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Northwest Florida school districts fare well with A and B ratings for 2022-23

Students at Brentwood Elementary in Escambia County.
Escambia County Public Schools
Students at Brentwood Elementary in Escambia County.

The Florida Department of Education this week released district and school grades for the 2022-23 school year. Amid the implementation of new state standards andchanges in the way school grades are calculated, three of northwest Florida’s school districts received A-ratings, while one received a B.

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The school districts in Santa Rosa, Okaloosa, and Walton counties each maintained A-ratings. Escambia again netted a grade of “B.”

“The word that I used with our staff was ‘keep doing the work that you're doing,’” said first-year Escambia School Superintendent Keith Leonard, adding that he reached out to every school in the district to either congratulate them or offer encouragement. “Don't, let a letter grade put you in a good state of mind or in a bad state of mind right now. Just keep helping for student success each and every day.”

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In Escambia, there were ten “A” schools, with a handful seeing increases in school grades and many schools upholding or exceeding past years’ performances. Also, as expected, grades dropped slightly at some schools.

The school grades for this year are based on the new Benchmarks for Excellent Student Thinking (B.E.S.T.) standards and the new FAST (Florida’s Assessment of Student Thinking) progress monitoring system and don’t fully reflect what each school and their student population scored.

“There weren't any learning gains put into the equation for where a kid entered third grade or entered fourth grade and where they ended fourth or fifth grade for that matter. So it was basically just a baseline year,” Leonard said, pointing out that the percentage of schools that earned an “A,” “B,” “C,” “D,” or “F” are statistically equivalent to the 2021-22 grade results.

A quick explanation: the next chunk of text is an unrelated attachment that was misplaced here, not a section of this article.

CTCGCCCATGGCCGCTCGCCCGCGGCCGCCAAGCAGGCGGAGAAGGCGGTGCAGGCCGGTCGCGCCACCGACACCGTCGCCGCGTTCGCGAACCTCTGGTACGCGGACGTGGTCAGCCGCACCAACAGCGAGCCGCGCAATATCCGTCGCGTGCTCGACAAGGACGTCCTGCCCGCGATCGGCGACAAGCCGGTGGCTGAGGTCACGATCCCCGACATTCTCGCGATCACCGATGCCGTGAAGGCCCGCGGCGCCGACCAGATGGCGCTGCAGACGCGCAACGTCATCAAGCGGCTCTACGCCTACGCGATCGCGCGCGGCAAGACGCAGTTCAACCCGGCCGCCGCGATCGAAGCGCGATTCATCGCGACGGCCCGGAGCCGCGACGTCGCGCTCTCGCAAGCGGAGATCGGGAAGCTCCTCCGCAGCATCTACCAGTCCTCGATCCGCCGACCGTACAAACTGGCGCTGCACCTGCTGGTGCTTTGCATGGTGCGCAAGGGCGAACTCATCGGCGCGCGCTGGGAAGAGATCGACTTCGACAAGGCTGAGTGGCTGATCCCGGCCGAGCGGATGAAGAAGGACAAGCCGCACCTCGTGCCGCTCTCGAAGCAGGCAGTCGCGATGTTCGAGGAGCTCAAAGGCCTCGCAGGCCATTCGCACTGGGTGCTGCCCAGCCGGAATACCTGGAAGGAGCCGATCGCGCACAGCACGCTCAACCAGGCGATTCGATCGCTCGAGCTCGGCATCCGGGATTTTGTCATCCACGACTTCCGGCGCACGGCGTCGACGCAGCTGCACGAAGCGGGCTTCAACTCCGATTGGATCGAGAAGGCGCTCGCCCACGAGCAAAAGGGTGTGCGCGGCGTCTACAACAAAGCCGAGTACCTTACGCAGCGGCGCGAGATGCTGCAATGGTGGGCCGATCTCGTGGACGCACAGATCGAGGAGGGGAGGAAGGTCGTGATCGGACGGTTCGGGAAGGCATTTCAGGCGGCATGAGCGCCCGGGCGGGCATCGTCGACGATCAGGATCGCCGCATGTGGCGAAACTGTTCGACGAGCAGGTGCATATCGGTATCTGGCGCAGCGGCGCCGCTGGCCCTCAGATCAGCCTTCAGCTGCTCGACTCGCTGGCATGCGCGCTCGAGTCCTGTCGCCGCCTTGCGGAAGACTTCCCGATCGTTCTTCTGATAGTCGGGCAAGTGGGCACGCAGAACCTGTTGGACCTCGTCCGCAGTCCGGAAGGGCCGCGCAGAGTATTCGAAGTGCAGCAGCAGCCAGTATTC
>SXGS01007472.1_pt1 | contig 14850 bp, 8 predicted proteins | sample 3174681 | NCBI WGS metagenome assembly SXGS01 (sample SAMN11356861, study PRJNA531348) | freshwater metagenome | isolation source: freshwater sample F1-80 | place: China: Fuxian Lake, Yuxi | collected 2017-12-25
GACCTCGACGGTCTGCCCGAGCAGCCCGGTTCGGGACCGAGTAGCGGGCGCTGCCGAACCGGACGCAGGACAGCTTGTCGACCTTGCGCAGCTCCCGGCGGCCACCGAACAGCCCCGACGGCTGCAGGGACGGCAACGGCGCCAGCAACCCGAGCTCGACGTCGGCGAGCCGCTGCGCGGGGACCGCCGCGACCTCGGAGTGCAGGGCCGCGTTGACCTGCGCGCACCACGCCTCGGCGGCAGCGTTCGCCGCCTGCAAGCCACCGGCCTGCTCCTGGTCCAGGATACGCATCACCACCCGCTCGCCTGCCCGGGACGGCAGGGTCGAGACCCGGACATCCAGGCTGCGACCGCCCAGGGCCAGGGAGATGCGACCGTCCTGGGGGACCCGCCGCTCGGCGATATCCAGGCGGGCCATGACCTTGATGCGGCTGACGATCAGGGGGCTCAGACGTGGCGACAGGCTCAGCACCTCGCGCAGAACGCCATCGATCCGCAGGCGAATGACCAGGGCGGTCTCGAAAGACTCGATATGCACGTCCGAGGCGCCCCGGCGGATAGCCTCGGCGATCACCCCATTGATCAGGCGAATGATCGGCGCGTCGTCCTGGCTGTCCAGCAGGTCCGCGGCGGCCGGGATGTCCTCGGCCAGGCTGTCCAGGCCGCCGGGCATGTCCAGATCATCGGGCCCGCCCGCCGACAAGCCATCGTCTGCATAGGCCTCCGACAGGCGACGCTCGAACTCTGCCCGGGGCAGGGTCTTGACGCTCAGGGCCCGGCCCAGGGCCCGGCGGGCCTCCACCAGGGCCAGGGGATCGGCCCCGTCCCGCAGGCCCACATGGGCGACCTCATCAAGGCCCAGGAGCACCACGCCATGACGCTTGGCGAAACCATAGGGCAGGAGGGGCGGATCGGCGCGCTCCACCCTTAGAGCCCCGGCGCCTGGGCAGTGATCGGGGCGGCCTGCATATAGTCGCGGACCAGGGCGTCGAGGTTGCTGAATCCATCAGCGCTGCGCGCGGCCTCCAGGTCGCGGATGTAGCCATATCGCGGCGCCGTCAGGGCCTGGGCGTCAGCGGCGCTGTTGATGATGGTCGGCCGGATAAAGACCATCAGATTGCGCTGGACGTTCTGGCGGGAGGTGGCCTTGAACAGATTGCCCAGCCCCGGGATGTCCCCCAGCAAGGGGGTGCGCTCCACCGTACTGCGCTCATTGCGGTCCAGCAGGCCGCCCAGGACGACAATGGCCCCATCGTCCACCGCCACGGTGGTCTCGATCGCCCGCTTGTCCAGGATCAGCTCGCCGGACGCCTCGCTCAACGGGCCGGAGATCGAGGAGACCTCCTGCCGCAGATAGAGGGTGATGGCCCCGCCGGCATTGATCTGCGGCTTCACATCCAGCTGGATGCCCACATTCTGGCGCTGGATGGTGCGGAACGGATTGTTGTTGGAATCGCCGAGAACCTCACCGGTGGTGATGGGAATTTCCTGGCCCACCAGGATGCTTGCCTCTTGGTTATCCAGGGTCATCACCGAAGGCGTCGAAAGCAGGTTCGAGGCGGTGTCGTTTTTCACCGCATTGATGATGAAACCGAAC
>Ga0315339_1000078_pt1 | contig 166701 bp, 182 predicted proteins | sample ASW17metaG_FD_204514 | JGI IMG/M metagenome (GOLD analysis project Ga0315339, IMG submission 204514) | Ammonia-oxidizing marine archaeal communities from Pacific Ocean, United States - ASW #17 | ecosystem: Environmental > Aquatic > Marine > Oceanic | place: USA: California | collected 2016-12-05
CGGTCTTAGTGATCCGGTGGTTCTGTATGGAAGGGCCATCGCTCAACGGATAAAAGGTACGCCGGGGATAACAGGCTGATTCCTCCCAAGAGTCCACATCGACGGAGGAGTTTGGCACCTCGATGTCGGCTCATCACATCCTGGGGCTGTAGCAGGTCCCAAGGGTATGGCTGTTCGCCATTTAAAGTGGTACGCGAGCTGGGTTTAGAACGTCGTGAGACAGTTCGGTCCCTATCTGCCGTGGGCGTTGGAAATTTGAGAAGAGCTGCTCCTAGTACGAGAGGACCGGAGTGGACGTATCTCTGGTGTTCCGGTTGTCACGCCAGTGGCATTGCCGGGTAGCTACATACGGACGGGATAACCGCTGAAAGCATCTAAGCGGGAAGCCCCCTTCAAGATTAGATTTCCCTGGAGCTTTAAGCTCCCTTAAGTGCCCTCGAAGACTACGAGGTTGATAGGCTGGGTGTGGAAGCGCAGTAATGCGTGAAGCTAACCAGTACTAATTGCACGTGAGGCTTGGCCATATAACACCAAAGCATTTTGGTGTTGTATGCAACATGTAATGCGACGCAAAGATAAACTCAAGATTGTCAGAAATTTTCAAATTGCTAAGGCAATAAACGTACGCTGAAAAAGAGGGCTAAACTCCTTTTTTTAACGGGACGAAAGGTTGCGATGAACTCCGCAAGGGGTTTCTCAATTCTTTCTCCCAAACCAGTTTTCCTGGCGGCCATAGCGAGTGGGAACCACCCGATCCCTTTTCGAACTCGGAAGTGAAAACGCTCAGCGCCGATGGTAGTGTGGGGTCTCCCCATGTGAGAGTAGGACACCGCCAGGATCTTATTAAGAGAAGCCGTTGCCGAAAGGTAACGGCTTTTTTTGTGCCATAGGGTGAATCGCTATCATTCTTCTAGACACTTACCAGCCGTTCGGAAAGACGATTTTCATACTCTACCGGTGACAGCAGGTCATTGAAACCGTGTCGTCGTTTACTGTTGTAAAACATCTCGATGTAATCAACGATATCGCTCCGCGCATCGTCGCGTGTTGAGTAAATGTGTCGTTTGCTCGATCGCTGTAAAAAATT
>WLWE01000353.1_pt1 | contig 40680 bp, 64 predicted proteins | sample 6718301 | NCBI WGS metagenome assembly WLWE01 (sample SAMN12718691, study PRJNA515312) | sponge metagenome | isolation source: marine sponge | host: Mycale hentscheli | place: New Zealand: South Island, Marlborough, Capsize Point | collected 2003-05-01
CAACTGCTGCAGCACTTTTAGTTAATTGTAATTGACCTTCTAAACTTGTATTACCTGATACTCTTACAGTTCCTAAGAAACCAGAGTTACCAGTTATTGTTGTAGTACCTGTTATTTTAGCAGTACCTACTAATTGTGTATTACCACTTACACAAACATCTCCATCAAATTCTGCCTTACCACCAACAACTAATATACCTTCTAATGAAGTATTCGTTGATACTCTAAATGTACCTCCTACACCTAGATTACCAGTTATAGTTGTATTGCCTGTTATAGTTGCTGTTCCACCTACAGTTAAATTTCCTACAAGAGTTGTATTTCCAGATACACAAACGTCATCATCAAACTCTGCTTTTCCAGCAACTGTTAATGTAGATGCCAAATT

For the 2022-23 baseline scores, schools may still receive benefits of an increased school grade by qualifying for school recognition or exiting turnaround status. At the same time, lower-performing schools are not subject to sanctions or penalties that would otherwise occur.

That’s good news for Escambia’s four “F” schools at the elementary level, including Montclair, Warrington, Lincoln Park, and the Global Learning Academy. Also, five schools in the district received a letter grade of “D,” including Bellview Middle and the former Warrington Middle, which is now operating as a charter school (Warrington Preparatory Academy).
The location of those low-performing schools in low-income areas reflects the impact of the long-standing, generational issue of poverty in Escambia County.

“When less than 45% of our kindergartners enter the Escambia county public schools ready to learn, that's a problem,” stated Leonard.

To address the problem, the district has been working with early childcare providers, Achieve Escambia, and has a representative serving on the Escambia Children’s Trust.